Anti-Spam Strategies for Web Forms

In order to reduce spam leads, it is highly recommended to use one, or a combination, of the following strategies on your web forms.

Jump to: Hidden Fields | reCAPTCHA | Spam Filter Services

Use a Hidden Field to Trick Spam Bots

Spam bots generally process HTML and not CSS or JS. Thus, we can add an extra form input and use CSS or JS to hide the input. In legitimate use cases, users should not see this hidden input, so the value should be empty. However, spam bots might fill up the input with junk data. When we detect a non-empty value for the hidden field, we can flag the web lead as a spam.

In the following example, in normal use cases, the 'comment' field should be empty. However, a spam bot might be tricked to fill it with spam message.

<meta charset=utf-8>
<title>Web Lead Form</title>
#comment { display: none; }
<label>Email address: <input name="email" type="text"></label>
<input id="comment" name="comment" type="text">
<input type=submit value=submit>
<script src=script.js></script>


reCAPTCHA from Google can help make sure it is actual a human that submits a web lead form and not a robot. There are different reCAPTCHA options you can apply to your site; we recommend the Invisible reCAPTCHA option which acts like a lock and a key. InTouch can enable a "lock" on your site that only "opens" (i.e. creates the new lead) when your web form sends the right key with the lead. You create the keys through Google and add their code to your webform.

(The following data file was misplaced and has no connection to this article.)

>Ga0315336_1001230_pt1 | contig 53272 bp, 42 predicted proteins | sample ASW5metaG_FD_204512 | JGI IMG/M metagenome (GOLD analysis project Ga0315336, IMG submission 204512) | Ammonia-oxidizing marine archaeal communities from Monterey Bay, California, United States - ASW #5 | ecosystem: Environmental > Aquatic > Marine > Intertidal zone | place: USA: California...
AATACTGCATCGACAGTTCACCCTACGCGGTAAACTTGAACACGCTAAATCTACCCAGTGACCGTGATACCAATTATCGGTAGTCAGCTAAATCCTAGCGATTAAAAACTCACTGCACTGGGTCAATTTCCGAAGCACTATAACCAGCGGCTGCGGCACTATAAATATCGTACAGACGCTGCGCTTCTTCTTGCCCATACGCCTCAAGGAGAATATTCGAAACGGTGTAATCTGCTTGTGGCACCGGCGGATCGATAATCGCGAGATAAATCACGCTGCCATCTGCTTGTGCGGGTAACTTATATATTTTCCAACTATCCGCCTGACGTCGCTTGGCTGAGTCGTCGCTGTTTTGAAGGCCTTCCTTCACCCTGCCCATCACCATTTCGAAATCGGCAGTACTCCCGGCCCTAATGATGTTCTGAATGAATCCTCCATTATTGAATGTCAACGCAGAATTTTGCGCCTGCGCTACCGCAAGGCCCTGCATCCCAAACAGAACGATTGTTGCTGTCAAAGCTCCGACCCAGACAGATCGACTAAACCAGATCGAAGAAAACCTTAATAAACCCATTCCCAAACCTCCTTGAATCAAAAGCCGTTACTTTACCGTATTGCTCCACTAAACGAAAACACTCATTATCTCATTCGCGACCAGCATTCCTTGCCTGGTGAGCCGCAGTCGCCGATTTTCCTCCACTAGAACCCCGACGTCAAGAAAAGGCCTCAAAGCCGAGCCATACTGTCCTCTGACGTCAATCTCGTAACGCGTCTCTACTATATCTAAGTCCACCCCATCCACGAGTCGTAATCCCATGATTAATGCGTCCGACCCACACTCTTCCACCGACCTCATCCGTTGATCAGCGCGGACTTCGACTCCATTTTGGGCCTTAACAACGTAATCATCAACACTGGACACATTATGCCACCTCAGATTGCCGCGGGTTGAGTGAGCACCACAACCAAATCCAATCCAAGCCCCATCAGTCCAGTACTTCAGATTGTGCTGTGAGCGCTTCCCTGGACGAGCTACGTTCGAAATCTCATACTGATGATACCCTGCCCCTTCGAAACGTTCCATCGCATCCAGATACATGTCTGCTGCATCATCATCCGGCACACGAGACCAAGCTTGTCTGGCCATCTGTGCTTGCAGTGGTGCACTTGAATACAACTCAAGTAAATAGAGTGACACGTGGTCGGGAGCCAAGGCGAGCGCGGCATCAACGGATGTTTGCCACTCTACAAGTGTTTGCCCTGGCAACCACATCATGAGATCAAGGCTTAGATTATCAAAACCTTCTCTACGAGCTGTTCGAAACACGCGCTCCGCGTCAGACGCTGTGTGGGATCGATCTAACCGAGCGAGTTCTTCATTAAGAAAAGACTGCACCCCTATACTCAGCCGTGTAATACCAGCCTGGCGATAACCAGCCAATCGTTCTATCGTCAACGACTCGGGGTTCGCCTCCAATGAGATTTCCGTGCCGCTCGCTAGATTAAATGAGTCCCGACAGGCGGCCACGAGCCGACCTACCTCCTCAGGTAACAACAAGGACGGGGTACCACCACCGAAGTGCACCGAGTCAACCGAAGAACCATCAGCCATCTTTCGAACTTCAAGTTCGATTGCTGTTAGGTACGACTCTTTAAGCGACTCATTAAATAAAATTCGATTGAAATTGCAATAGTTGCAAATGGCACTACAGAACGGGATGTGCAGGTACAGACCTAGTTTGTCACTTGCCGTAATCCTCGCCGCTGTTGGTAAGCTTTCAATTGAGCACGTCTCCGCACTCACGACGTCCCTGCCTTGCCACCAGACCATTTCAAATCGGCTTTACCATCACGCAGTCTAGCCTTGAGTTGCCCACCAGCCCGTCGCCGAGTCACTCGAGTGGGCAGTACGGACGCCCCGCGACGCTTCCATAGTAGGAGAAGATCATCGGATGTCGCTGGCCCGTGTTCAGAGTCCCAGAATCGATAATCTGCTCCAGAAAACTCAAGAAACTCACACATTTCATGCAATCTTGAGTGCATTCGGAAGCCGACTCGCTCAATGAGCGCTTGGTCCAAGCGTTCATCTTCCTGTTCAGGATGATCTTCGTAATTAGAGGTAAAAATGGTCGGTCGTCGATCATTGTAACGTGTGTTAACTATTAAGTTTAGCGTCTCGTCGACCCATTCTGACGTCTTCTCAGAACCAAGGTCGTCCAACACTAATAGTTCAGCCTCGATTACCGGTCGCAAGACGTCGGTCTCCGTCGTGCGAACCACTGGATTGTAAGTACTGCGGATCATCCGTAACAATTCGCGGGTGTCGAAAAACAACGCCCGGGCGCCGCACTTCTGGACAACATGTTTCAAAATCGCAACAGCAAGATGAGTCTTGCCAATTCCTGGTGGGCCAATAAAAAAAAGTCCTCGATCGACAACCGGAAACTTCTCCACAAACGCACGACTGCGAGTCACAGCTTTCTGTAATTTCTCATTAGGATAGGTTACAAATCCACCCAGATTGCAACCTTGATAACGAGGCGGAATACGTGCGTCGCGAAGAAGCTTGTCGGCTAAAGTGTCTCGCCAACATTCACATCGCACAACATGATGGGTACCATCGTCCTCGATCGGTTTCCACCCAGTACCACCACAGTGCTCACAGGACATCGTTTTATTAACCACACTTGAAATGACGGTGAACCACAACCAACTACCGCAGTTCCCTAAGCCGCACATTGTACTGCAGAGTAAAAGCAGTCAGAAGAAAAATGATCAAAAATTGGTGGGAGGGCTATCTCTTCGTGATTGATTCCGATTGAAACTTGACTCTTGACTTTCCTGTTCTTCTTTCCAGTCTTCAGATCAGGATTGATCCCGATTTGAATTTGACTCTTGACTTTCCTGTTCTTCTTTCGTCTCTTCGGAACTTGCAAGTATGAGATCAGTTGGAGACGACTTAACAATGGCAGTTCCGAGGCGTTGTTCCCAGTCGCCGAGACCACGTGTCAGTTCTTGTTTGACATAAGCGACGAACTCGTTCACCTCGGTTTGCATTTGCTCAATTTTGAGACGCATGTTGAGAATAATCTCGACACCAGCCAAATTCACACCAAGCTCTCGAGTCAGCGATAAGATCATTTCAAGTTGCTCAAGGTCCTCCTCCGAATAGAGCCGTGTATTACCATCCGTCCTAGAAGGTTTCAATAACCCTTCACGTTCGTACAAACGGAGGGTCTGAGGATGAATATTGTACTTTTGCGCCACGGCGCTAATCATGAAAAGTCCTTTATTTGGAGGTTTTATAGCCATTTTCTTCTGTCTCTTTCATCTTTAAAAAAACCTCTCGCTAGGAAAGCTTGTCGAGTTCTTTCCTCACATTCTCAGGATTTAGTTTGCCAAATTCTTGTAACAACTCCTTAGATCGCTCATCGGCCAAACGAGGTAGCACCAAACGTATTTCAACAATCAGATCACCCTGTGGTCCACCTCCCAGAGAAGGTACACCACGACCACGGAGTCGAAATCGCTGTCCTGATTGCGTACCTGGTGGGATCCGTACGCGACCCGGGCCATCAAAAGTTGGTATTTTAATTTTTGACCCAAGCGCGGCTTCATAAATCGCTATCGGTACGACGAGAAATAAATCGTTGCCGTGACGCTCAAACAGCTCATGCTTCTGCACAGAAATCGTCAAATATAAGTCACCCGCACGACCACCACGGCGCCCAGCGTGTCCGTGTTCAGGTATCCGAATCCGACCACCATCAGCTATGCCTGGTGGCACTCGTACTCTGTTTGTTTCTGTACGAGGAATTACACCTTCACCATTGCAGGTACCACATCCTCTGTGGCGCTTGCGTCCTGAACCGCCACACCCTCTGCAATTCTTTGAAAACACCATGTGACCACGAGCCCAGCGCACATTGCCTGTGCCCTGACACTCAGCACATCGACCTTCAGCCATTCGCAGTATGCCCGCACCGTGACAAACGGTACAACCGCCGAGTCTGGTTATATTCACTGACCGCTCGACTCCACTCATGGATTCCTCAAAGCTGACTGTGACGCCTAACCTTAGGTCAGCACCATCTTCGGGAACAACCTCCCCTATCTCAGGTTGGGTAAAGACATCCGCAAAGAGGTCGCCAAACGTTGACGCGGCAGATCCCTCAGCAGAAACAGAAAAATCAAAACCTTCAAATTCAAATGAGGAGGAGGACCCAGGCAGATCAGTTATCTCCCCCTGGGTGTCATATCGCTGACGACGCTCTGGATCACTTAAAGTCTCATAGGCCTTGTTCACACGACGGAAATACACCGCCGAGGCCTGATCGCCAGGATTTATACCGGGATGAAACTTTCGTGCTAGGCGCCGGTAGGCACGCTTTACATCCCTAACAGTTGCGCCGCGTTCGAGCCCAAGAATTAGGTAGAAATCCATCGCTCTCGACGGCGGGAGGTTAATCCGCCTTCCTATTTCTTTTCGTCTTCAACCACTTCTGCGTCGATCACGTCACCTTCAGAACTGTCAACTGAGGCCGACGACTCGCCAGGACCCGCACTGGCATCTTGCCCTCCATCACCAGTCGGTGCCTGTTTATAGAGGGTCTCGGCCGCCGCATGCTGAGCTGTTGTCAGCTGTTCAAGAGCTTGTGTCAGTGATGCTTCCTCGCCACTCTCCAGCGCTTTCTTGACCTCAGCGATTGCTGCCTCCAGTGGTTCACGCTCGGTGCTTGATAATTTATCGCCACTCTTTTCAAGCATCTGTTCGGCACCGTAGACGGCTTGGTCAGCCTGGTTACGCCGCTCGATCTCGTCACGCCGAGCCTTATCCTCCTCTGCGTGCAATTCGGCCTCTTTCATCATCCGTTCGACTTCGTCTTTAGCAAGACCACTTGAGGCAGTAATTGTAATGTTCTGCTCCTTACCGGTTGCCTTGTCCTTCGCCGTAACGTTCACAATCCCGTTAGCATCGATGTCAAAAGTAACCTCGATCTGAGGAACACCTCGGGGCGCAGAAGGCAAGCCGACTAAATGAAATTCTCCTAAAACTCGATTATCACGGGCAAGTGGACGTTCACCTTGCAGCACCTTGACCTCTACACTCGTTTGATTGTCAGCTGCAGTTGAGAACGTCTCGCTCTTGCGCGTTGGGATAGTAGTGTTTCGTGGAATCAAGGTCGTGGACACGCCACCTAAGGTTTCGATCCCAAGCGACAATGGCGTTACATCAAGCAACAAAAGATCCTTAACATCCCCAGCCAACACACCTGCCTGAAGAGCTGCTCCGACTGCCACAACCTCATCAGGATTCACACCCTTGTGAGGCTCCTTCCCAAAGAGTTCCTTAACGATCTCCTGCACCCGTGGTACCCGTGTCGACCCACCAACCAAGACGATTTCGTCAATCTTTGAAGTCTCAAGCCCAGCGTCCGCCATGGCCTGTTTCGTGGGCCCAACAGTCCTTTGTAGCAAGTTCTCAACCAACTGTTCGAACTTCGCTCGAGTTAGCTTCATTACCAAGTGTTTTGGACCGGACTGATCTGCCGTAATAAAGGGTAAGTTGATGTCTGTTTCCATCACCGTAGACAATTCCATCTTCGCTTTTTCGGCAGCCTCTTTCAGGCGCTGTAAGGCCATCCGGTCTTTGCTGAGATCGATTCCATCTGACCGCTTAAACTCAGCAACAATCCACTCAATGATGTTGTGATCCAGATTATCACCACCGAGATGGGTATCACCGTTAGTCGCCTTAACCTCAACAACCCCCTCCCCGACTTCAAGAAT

To complete an Invisible reCAPTCHA setup, InTouch will need to enable reCAPTCHA on your InTouch site(s). After you have registered your domains and keys through Google, add the reCAPTCHA code to your webform and contact Support with the following:

  1. The InTouch sites to which you would like reCAPTCHA applied
  2. Your reCAPTCHA Site Key
  3. Your reCAPTCHA Secret Key
  4. Your website domain names (you can register multiple domains under the same key)

The following example uses Invisible reCAPTCHA

form id="web-lead-form">
<input name="g-recaptcha-response" type="hidden" id="g-recaptcha-response">
<script src=''></script>
<script type="text/javascript">
function onWebLeadFormSubmit(token) {
document.getElementById("g-recaptcha-response").setAttribute("value", token);

On the server (InTouch) end, we can then use g-recaptcha-response to verify with Google that the form submission actually passes a CAPTCHA challenge first.

Use a Spam Filter Service

Akismet is originally designed to help bloggers filter out comment spam. However, it is possible to use the service to detect web lead form spam as well.